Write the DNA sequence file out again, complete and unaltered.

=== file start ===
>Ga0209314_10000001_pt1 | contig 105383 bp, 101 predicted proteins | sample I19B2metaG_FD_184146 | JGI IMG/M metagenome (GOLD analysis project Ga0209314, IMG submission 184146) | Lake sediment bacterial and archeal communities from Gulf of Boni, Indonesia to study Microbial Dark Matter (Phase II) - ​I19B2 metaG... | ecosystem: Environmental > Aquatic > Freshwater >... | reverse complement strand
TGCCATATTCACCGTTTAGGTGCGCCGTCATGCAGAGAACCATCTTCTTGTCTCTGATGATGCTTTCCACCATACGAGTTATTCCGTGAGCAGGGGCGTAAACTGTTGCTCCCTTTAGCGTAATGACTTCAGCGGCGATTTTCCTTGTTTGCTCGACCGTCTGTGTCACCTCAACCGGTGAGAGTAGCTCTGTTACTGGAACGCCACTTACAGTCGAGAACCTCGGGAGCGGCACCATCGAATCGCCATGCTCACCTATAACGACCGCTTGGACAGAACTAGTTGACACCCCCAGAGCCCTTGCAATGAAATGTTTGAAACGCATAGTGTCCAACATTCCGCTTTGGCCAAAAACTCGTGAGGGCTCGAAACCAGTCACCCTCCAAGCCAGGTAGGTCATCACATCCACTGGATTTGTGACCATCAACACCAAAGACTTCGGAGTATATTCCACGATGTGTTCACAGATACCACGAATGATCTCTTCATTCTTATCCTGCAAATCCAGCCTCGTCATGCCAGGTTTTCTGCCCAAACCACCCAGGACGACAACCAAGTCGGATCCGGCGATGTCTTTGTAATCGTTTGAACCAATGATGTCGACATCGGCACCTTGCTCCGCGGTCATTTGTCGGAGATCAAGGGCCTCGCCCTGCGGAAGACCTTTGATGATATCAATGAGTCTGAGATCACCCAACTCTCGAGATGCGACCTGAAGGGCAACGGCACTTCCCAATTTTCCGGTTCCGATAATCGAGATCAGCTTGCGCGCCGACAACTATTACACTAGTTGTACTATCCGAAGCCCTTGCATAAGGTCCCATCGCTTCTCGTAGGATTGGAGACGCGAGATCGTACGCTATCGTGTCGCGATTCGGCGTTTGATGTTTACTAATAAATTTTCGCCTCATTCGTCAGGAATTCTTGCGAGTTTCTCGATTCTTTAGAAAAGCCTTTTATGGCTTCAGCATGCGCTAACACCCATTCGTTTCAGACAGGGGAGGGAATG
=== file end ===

>Ga0209314_10000001_pt1 | contig 105383 bp, 101 predicted proteins | sample I19B2metaG_FD_184146 | JGI IMG/M metagenome (GOLD analysis project Ga0209314, IMG submission 184146) | Lake sediment bacterial and archeal communities from Gulf of Boni, Indonesia to study Microbial Dark Matter (Phase II) - ​I19B2 metaG... | ecosystem: Environmental > Aquatic > Freshwater >... | reverse complement strand
TGCCATATTCACCGTTTAGGTGCGCCGTCATGCAGAGAACCATCTTCTTGTCTCTGATGATGCTTTCCACCATACGAGTTATTCCGTGAGCAGGGGCGTAAACTGTTGCTCCCTTTAGCGTAATGACTTCAGCGGCGATTTTCCTTGTTTGCTCGACCGTCTGTGTCACCTCAACCGGTGAGAGTAGCTCTGTTACTGGAACGCCACTTACAGTCGAGAACCTCGGGAGCGGCACCATCGAATCGCCATGCTCACCTATAACGACCGCTTGGACAGAACTAGTTGACACCCCCAGAGCCCTTGCAATGAAATGTTTGAAACGCATAGTGTCCAACATTCCGCTTTGGCCAAAAACTCGTGAGGGCTCGAAACCAGTCACCCTCCAAGCCAGGTAGGTCATCACATCCACTGGATTTGTGACCATCAACACCAAAGACTTCGGAGTATATTCCACGATGTGTTCACAGATACCACGAATGATCTCTTCATTCTTATCCTGCAAATCCAGCCTCGTCATGCCAGGTTTTCTGCCCAAACCACCCAGGACGACAACCAAGTCGGATCCGGCGATGTCTTTGTAATCGTTTGAACCAATGATGTCGACATCGGCACCTTGCTCCGCGGTCATTTGTCGGAGATCAAGGGCCTCGCCCTGCGGAAGACCTTTGATGATATCAATGAGTCTGAGATCACCCAACTCTCGAGATGCGACCTGAAGGGCAACGGCACTTCCCAATTTTCCGGTTCCGATAATCGAGATCAGCTTGCGCGCCGACAACTATTACACTAGTTGTACTATCCGAAGCCCTTGCATAAGGTCCCATCGCTTCTCGTAGGATTGGAGACGCGAGATCGTACGCTATCGTGTCGCGATTCGGCGTTTGATGTTTACTAATAAATTTTCGCCTCATTCGTCAGGAATTCTTGCGAGTTTCTCGATTCTTTAGAAAAGCCTTTTATGGCTTCAGCATGCGCTAACACCCATTCGTTTCAGACAGGGGAGGGAATG